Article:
Print Is Dead


So what are journalism professors, those charged with grooming the
next generation of reporters, editors and producers, telling their
students these days about the news business in general, and print
journalism, that seemingly most endangered of species, in particular?

“I’m telling my students to find a new profession,” says
journalism Professor Tony Chan of the University of Washington at

“Print, as we know it, is dead. Kaput,” he adds. “Print is ‘Dead Man Walking.'”

The first time I heard this was in 1995, when I was in college, and the batshit crazy professor who said it to me said we’d all be out of work in a year. Newspapers would have to go online, thus cutting most of their costs, and step two may have been unclear but step three was clearly profit. Thirteen years ago, we were all gonna be flying around in our jetpacks reading news on a thing attached to our brains, jacked in like that hose in the Matrix, by this point. Yet here we are. Newspapers all over the place.

Most of them making, as I’ve posted before, a FUCKTON of money:

I’ve recently had an opportunity to review margins for most of GCI’sU.S. newspapers as of a year ago (USA Today isn’t included). They’re disclosed in an internal report, theCost & Statistical Summary, provided to me by aGannett Blog
reader; it covers the first three quarters (periods 1-9) of 2007. The
reader asked to remain anonymous, citing possible repercussions if
identified. The reader did not have more current data, for 2008.Andthe reader requested I not share copies of the report with anyone.

Green Bay: No. 1 at 42.5%
The numbers are startling — especially now, with Gannett poised tolay off perhaps thousands of newspaper workers next week in another bid to boost the company’s flaggingstock. Every newspaper except Detroit’s was profitable a year ago — although some, just barely so.

TheGreen Bay Press-Gazette was the star. It had the single-highest profit margin: 42.5%. In other words, Green Bay
kept 43 cents of every dollar it took in. The paper’s total ad revenue
over the three quarters: $25 million. The report doesn’t disclose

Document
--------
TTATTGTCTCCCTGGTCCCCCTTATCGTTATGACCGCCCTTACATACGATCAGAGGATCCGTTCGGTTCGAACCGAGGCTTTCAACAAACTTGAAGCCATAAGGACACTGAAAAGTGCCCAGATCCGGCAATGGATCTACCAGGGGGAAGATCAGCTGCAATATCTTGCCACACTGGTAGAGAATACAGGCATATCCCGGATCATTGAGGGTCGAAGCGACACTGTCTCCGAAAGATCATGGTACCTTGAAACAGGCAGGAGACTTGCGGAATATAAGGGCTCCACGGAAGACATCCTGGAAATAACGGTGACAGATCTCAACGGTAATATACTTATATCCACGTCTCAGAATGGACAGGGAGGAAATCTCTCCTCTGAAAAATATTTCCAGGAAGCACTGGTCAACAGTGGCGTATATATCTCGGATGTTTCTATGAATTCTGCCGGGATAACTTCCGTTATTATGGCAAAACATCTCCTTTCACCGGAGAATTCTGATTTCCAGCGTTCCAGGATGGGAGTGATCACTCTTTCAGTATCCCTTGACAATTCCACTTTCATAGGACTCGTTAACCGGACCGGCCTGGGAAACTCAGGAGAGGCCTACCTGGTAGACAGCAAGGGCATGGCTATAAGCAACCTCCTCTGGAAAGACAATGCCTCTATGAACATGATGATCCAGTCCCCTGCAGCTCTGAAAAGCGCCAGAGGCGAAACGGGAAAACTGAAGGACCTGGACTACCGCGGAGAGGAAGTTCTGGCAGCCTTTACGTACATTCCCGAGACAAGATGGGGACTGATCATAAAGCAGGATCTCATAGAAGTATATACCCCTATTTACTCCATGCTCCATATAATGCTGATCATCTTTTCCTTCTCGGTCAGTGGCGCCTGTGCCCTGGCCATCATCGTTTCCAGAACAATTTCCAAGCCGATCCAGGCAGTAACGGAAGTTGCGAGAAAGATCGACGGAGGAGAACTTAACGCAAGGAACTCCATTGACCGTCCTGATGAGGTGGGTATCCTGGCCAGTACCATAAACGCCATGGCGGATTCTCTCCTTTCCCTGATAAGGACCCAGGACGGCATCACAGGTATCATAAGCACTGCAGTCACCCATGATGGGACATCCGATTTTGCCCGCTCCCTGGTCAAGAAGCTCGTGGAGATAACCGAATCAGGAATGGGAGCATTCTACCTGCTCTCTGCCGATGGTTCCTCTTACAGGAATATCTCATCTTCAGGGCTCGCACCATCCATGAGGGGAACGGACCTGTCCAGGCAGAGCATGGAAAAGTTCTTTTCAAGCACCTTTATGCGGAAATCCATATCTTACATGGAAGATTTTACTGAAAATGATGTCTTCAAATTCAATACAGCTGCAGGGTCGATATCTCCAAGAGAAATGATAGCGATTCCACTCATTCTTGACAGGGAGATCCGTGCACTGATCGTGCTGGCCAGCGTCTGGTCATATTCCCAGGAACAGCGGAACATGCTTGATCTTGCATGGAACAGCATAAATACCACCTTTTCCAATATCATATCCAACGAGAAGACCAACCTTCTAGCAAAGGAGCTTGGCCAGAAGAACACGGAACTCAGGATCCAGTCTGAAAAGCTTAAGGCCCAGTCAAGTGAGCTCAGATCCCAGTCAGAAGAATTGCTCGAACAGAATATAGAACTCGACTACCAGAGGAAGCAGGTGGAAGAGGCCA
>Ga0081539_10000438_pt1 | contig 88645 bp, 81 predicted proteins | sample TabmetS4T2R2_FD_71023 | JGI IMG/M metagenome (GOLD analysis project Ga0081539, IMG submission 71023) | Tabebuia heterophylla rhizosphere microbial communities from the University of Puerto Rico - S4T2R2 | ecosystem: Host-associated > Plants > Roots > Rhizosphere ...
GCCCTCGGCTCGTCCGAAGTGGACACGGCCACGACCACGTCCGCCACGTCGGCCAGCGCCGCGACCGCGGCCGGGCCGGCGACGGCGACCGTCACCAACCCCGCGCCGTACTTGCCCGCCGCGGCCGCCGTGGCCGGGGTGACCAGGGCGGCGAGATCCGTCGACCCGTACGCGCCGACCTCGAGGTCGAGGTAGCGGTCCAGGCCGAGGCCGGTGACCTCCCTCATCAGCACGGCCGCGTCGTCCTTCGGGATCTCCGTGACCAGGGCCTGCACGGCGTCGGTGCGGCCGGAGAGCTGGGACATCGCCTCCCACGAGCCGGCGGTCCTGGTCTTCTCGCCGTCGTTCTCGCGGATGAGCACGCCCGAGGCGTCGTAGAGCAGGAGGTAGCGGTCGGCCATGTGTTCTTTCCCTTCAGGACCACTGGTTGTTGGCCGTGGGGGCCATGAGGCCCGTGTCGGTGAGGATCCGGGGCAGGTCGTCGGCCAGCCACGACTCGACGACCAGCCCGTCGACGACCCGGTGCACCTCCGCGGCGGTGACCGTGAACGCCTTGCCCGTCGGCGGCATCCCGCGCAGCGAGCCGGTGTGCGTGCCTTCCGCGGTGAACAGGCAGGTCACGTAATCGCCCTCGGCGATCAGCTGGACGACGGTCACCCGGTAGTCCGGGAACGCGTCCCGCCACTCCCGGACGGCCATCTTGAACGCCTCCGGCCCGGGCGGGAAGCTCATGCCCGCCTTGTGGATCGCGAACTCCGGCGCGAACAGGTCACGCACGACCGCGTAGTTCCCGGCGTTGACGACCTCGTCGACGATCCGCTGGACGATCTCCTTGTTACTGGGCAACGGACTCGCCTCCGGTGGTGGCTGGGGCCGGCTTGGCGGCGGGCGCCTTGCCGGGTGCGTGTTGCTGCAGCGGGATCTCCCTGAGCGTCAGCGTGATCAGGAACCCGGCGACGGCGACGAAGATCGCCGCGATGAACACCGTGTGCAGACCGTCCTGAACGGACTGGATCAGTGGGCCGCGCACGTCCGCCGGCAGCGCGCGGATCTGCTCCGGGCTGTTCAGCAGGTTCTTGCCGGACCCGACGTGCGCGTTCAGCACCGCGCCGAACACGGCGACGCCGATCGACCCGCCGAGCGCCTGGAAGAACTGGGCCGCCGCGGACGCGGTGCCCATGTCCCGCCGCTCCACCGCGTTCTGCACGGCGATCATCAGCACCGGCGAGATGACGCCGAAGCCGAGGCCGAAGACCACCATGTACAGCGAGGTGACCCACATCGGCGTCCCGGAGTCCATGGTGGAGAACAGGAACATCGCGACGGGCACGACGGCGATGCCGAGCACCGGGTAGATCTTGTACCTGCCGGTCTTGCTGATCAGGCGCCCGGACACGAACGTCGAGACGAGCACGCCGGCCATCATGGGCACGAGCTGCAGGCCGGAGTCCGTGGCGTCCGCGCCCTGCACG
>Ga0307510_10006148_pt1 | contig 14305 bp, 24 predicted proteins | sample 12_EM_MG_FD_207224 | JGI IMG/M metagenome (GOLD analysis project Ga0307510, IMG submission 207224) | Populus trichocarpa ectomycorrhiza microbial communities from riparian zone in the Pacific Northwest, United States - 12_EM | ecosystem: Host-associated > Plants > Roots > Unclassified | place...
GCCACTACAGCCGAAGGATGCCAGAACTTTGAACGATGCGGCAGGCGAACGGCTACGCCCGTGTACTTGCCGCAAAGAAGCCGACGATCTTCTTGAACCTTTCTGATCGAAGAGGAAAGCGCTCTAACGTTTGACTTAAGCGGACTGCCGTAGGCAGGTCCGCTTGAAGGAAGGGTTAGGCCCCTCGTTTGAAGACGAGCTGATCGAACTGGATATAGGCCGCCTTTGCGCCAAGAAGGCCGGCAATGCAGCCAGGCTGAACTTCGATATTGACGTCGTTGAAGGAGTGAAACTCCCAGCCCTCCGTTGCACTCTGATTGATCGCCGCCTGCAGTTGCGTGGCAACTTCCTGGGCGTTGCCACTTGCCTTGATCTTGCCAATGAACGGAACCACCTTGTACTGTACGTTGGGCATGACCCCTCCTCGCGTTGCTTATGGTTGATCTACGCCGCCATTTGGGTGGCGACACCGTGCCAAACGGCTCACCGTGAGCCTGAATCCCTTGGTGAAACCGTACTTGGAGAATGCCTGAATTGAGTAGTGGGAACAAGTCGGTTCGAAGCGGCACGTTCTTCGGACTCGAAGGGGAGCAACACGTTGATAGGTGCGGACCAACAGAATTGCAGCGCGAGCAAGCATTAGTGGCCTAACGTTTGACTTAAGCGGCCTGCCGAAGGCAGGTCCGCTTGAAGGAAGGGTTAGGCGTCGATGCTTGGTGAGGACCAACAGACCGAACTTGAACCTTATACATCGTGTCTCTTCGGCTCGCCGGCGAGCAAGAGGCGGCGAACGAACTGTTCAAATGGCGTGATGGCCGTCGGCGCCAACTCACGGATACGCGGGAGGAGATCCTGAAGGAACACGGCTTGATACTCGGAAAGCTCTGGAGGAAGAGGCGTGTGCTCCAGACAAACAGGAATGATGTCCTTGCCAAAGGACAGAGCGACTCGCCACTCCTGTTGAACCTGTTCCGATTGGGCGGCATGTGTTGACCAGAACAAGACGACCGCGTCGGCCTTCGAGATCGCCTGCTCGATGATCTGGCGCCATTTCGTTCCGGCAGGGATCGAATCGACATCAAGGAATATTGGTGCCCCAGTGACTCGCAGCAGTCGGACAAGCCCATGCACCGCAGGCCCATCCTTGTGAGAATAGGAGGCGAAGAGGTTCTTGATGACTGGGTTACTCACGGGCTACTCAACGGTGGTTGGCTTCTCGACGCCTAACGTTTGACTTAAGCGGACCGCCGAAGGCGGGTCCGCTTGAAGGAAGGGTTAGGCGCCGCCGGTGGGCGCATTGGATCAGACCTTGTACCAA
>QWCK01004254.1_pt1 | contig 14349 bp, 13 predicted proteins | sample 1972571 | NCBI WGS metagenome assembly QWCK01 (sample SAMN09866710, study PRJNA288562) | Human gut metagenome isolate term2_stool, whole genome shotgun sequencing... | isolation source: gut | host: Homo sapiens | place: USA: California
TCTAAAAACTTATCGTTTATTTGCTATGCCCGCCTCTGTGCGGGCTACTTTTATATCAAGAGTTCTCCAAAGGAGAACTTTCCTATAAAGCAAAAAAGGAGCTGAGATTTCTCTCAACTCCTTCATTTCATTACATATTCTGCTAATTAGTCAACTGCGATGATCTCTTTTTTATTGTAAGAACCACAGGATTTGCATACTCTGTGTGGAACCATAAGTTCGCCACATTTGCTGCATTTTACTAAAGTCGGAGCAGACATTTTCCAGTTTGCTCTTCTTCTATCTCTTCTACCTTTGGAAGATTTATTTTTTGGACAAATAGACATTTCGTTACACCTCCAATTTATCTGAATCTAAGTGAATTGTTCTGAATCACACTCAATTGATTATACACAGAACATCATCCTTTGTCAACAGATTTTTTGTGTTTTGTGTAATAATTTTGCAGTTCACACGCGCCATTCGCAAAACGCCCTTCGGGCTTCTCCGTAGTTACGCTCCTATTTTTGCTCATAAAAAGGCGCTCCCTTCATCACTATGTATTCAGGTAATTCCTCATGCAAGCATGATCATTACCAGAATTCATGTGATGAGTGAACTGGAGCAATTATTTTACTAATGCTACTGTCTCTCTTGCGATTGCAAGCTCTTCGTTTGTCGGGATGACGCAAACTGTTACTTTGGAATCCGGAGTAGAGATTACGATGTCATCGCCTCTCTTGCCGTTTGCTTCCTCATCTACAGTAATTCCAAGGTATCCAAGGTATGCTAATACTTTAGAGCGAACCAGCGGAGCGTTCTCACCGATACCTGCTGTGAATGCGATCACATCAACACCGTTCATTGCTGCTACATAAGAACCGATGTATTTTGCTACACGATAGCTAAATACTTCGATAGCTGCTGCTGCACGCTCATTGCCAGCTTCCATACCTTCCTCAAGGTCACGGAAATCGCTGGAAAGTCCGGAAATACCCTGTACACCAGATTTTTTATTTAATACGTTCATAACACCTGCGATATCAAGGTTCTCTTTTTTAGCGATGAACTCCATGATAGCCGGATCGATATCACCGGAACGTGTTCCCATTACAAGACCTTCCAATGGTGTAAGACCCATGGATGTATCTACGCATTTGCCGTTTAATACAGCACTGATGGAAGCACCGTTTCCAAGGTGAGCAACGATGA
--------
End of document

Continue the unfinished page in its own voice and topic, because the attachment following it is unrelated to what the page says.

circulation revenue for any paper. Applied only to ad revenue, then, Green Bay made around $10.6 million during the period.

If you or I owned a business that performed like this, we would buy Barbados and spend the rest of our lives stinking drunk.

At the time I was told print would be dead in a year, plenty of very serious people were very concerned about the Internet, and I’m not saying they were wrong to be concerned. I am saying they were wrong to manage their money as if there was no Internet, no possible threat to their business, and to demand greater and greater profits from an industry that quite frankly, with as many proclamations of death as it has faced, should be grateful to be alive and in decent health.

Will print be dead a year from now? No. Certain newspapers, the victims of terrible management, rapacious greed and years of being run by people I wouldn’t swerve around in my car, will be dead a year from now. Which is horrific by itself; having closed a newspaper, I can’t even read the stories about theSeattle Post-Intelligencer without feeling nauseous, but it’s not the same as saying print is dead, or even that newspapers are dead.


4 thoughts on “Print Is Dead

  1. From time to time, I see an ads in my small-town newspaper which offer other small-town papers for sell. They all talk about their excellent money-making potential and history of money making.

  2. For all its faults, the Seattle PI was my paper. I subscribed to it until I couldn’t afford it. I read it at the library, the coffee shop, and online. When I was 8 I delivered it to my neighbors every morning before 6am.
    If I could choose between the Times and the PI, I would have nuked the Times. Owned by a wingnut bastard who would spit on his grandmother for a dime, it never ceased to amaze me in its oafish editorials.
    Shit happens and we’ll survive.

  3. My newspaper experience has been in the world of weeklies, where decent profits and circulation gains are not uncommon.